» Observation of Stable Adolescent Idiopathic Scoliosis Results in Good Quality-of Life Later on in Life
Observation of Stable Adolescent Idiopathic Scoliosis Results in Good Quality-of Life Later on in Life

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Do you have questions about scoliosis? This article discusses the quality of life of adults who used braces to correct their scoliosis when they were younger.

Scoliosis, curvature of the spine, affects about three out of every 100 people, although the severity ranges from very mild to very severe. A study done in 1995 looked at the use of back braces in helping correct scoliosis or to prevent it from getting it worse. The patients had all be diagnosed with a curve of between 25 degrees and 35 degrees at between 10 and 15 years old. The authors of this study followed up on these patients to see about their quality of life as adults.

Researchers only looked at the patients who had stable curves at the end of the study and did not include those who had to interrupt their participation due to curve progression. This left the researchers with 100 patients with stable curves. Twenty-three were unavailable for follow-up, leaving 77 in the study group. The groups had been divided during the study. One group, which was represented by 40 patients in this follow-up, was only under observation and treatment was done if the curves changed by more than six degrees. The remaining patients represent the braced group. The patients' charts were reviewed as well as x-rays. The patients were asked to complete the SRS-22 quality of life questionnaire, which was specifically designed for patients with scoliosis.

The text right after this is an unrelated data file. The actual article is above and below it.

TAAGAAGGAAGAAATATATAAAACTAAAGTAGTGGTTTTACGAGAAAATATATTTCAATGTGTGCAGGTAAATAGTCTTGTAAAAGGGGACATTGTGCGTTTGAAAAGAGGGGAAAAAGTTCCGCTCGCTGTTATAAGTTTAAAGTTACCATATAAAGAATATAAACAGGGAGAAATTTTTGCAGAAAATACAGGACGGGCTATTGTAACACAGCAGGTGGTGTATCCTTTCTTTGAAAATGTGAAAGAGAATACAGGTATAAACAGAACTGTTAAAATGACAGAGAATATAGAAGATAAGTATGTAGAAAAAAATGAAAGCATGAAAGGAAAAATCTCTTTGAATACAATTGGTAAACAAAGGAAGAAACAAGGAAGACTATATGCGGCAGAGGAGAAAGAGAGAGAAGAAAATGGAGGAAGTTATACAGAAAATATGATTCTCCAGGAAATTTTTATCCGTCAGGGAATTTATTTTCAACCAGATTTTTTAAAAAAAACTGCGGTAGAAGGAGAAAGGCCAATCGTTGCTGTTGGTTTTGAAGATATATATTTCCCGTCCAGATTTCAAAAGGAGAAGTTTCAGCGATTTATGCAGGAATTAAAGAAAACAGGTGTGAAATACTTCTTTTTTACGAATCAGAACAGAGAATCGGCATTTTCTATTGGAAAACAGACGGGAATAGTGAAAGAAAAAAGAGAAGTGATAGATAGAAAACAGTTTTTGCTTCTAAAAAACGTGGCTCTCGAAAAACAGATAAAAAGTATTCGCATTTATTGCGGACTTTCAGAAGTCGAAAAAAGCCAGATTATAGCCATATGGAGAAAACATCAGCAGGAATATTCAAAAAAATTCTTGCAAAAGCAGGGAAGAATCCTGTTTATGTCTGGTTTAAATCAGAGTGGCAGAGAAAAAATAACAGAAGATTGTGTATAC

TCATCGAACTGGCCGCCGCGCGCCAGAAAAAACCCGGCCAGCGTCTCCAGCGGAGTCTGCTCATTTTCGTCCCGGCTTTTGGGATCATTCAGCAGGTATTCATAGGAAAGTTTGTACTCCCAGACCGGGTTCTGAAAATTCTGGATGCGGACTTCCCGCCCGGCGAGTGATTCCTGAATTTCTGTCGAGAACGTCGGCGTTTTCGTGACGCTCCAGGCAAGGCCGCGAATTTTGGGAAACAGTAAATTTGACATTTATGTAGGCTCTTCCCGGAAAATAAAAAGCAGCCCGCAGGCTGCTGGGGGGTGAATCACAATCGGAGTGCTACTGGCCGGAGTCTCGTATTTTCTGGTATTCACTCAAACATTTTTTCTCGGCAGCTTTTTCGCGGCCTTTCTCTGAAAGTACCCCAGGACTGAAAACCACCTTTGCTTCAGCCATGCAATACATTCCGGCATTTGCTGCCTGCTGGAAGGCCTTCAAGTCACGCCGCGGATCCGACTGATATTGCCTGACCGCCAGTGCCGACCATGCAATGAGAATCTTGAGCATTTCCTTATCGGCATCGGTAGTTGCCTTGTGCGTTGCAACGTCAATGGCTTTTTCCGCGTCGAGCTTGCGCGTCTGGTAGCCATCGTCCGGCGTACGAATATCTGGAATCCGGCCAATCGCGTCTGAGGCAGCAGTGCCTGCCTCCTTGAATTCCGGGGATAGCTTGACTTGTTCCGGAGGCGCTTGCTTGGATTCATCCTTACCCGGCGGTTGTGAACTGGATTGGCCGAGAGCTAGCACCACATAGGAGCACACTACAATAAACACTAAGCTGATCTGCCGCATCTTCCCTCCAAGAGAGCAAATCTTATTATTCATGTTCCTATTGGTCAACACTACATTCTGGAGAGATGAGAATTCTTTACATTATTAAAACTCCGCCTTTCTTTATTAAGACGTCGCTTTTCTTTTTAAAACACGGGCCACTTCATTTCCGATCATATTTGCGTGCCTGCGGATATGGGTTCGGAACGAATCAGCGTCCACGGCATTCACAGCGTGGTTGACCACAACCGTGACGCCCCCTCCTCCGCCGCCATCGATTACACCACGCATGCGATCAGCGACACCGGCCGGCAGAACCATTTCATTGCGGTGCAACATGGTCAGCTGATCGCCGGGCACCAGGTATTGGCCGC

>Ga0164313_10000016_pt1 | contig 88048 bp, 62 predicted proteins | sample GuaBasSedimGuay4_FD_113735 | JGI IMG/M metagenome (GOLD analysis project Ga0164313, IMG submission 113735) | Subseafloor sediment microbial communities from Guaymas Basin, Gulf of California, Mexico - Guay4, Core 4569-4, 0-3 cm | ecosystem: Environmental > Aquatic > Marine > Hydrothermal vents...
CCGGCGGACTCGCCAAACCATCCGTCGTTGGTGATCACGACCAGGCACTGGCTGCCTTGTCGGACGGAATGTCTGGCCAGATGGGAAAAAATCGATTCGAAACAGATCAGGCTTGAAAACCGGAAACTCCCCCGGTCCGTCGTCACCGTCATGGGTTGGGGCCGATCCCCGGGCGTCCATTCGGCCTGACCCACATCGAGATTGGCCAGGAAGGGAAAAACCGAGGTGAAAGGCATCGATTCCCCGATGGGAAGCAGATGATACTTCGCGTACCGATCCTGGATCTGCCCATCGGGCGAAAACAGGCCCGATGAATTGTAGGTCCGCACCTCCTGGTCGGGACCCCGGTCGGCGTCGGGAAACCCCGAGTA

The results showed that neither group, neither group of patients showed any significant change in curve size and no-one had had to have surgery to correct the curve after they reached physical maturity. The quality-of-life scores also did not show any significant differences between the groups. After reviewing the original study and the findings of the follow-up, the authors wrote that patients with moderate adolescent idiopathic scoliosis who are left untreated because of stable curves, will likely have a good quality-of-life, as related to the scoliosis.

Reference: Aina J. Danielsson, MD, PhD, et al. Health-Related Quality of Life in Untreated Versus Brace-reated Patients with Adolescent Idiopathic Scoliosis. In Spine. January 15, 2010. Vol. 35, No. 2. Pp. 199-205.